Supplementing existing infrastructure
One report identifies a number of key areas in which the placement of rapid-response generation (generación de respuesta rápida) should be a priority. The analysis bases its recommendations for the placement of such generators on a series of factors, including: the greatest need for electricity; the possibility for fuel to be delivered; access to transmission and distribution networks, and the capacity to repair them when necessary; and the possibility for installing large generation units to achieve economies of scale. Based on the report’s criteria, the states with the greatest needs and offering the most favourable opportunities for rapid-response generation are Mérida, Nueva Esparta, Táchira, Trujillo and Zulia.
It should be noted that the recommendations contained in this research paper are based on a different set of priority factors, including the existence of significant humanitarian needs and of opportunities for co-produced gas in oil-producing areas. In some cases, this may involve renting units, although this should only be done within the framework of an analysis of long-term options and cost-effectiveness. As the following argument demonstrates, there are viable attractive options that draw on renewables.
Options for small, ready-to-use units for local needs
One option that is now both technically and economically attractive in the Venezuelan context is the complete local electricity system, or microgrid. A microgrid uses small generators sited close to where the electricity is used, with a distribution network sometimes under local control. The system may use diesel or gas-engine generation, often in cogeneration mode – i.e. generating not only electricity but also steam or hot water – or even trigeneration, adding an absorption chiller for refrigeration and air-conditioning purposes.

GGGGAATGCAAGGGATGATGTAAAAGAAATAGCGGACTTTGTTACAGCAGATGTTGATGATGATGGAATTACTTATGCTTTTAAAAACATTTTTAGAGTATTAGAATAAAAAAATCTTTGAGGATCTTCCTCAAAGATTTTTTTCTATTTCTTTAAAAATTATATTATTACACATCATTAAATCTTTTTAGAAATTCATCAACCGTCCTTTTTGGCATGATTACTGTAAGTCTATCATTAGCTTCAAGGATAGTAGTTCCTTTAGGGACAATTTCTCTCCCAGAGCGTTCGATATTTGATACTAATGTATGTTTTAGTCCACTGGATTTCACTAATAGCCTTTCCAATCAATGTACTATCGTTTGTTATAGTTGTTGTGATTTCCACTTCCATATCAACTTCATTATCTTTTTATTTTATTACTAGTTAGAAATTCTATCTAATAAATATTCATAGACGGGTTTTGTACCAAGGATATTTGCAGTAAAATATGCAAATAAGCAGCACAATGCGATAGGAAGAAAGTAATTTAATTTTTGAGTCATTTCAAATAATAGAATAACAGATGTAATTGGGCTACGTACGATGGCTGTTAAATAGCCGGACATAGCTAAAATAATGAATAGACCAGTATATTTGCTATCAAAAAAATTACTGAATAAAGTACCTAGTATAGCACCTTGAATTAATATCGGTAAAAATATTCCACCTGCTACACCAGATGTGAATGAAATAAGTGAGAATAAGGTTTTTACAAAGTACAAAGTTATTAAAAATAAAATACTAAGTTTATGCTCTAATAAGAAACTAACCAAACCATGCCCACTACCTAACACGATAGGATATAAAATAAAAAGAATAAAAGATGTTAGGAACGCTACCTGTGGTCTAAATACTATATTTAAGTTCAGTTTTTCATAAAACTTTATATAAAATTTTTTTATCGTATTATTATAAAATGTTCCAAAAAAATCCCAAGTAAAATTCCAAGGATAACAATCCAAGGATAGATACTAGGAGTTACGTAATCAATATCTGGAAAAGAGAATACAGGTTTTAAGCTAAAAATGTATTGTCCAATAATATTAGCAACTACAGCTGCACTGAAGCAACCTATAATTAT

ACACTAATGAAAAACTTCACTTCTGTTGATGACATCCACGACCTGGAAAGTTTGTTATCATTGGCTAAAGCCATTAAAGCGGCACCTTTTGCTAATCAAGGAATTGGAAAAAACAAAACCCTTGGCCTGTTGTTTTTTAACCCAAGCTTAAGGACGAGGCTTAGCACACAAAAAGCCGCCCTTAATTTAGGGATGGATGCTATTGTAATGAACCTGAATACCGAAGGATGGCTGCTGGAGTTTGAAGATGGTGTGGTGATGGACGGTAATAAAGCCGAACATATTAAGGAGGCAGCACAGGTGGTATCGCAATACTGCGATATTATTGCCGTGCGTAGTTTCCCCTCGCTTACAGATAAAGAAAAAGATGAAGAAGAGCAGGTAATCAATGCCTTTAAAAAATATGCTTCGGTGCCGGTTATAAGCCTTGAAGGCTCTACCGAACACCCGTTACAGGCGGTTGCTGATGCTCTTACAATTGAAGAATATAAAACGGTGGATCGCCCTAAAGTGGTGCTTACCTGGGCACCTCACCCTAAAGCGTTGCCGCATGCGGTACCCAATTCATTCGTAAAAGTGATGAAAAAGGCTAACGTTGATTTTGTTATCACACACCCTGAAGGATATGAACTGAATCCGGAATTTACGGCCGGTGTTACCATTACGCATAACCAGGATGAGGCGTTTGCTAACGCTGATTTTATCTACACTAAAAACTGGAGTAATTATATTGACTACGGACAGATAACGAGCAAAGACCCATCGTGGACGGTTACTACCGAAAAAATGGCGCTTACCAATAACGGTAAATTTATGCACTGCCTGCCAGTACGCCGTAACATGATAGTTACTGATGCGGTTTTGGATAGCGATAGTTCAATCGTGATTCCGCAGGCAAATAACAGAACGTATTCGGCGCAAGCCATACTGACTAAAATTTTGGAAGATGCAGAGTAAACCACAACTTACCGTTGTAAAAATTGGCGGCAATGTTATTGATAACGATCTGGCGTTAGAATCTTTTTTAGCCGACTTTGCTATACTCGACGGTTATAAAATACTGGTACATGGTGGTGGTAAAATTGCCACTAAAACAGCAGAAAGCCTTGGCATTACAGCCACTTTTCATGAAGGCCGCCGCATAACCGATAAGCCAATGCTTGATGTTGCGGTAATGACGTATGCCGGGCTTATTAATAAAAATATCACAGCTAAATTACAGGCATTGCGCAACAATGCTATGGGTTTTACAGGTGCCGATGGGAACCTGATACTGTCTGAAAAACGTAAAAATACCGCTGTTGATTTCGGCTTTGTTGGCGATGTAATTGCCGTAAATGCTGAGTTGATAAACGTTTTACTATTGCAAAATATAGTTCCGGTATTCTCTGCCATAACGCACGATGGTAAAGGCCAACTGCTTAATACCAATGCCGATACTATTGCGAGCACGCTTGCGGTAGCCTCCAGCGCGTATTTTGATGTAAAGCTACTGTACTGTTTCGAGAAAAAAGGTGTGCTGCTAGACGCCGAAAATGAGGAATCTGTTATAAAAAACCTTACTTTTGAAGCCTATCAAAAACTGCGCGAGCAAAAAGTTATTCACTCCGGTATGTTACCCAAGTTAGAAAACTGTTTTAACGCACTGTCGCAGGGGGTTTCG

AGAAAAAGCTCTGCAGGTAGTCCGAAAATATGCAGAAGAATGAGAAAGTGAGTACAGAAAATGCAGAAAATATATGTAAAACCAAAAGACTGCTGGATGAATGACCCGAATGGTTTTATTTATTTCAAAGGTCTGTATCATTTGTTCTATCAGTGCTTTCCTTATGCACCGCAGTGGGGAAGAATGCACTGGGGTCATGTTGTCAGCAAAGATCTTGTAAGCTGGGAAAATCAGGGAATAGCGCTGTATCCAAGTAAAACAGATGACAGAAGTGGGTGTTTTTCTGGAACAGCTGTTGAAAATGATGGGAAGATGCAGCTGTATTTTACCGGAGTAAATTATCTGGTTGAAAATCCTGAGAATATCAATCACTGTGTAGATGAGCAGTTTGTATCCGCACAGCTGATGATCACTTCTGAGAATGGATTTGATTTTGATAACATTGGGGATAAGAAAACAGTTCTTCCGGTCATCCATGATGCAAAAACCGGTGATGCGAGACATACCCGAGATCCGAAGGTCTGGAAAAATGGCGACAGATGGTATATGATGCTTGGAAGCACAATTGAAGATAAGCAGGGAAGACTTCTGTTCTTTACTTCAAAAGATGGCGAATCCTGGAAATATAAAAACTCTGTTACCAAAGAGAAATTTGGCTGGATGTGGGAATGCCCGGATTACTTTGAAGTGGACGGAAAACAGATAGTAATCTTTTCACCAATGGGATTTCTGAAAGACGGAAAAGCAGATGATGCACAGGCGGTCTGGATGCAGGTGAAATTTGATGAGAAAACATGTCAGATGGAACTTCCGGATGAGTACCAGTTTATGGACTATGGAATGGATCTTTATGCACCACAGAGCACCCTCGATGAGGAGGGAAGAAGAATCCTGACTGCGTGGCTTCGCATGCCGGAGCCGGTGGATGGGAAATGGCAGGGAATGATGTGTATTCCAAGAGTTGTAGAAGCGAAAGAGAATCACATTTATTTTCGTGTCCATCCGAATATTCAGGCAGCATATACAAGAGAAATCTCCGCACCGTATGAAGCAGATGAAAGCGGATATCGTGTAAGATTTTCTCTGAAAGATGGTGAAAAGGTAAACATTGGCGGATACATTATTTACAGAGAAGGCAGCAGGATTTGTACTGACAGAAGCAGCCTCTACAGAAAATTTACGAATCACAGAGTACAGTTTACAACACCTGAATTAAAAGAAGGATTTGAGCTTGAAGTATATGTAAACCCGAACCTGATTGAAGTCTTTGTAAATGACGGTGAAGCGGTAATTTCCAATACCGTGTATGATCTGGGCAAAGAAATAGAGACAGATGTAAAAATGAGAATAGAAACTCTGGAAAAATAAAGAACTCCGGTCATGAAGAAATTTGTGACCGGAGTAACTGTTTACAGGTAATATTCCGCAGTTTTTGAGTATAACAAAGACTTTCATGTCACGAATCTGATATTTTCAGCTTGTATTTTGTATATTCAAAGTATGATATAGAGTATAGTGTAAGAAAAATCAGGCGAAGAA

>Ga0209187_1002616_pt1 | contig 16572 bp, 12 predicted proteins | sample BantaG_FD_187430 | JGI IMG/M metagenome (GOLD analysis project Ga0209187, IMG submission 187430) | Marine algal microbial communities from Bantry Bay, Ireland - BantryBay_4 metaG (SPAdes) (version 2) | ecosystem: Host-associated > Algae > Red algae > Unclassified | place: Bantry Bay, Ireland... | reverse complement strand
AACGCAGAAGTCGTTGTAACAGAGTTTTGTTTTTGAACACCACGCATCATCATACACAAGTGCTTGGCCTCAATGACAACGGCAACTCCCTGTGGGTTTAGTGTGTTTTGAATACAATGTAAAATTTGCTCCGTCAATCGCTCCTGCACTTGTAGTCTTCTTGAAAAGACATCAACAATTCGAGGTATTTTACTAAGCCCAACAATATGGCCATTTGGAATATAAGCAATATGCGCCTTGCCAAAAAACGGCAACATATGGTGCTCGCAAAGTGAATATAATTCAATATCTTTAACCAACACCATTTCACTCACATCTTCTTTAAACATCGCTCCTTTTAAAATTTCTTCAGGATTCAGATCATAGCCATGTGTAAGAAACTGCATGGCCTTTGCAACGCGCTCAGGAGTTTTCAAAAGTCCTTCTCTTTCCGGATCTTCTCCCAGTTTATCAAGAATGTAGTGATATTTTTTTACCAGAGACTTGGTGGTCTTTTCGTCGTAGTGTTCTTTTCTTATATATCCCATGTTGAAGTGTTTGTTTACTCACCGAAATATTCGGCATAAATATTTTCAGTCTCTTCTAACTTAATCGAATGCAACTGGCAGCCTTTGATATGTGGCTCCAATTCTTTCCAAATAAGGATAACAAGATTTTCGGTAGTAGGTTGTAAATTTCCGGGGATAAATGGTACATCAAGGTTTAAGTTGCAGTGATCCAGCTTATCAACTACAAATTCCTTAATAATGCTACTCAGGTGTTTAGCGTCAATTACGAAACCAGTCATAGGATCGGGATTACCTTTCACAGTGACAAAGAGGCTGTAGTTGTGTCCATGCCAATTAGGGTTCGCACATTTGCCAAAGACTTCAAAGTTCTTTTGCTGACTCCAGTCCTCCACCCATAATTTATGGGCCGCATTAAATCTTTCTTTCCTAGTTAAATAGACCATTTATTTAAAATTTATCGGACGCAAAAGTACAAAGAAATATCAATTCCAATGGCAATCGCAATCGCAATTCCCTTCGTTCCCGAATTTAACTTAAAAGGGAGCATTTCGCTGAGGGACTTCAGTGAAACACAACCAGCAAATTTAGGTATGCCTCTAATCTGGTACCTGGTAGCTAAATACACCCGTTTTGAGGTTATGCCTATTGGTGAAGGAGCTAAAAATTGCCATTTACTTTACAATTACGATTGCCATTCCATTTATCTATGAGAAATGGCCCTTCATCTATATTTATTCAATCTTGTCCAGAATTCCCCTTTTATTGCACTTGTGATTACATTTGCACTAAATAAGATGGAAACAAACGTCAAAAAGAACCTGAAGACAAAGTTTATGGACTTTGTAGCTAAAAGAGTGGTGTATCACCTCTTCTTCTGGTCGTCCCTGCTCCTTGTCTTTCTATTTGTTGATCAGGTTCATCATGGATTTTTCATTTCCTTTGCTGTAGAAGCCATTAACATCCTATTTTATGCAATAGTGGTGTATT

Using technologies that can be small, modular and portable, and that can be installed quickly, microgrids are rapidly assuming a significant role in humanitarian relief measures across the wider region.
Renewable self-generation or microgrid generation may include solar photovoltaic (PV) panels, small-scale wind turbines or even, in suitable locations, microhydropower systems, coupled with batteries to extend operating hours. A microgrid may have a back-up connection to a larger high-voltage system, but the microgrid will usually be capable of operating in ‘island’ mode, with no such connection. Microgrids can be set up rapidly and operate independently. They are therefore especially valuable for emergency circumstances and critical loads such as hospitals and water-supply plants. Other suitable locations include universities, hotels, airports, ports, military bases, shopping centres, and indeed entire neighbourhoods and villages. Microgrids have also demonstrated impressive resilience in difficult conditions, keeping a locality’s lights on during storms and hurricanes.
Using technologies that can be small, modular and portable, and that can be installed quickly, microgrids are rapidly assuming a significant role in humanitarian relief measures across the wider region. They have been deployed with particular success, for example, in Puerto Rico, after the destruction caused in September 2017 by Hurricane Maria. Their deployment not only helped to provide an emergency response, but also served to decentralize the electricity grid, making it more sustainable.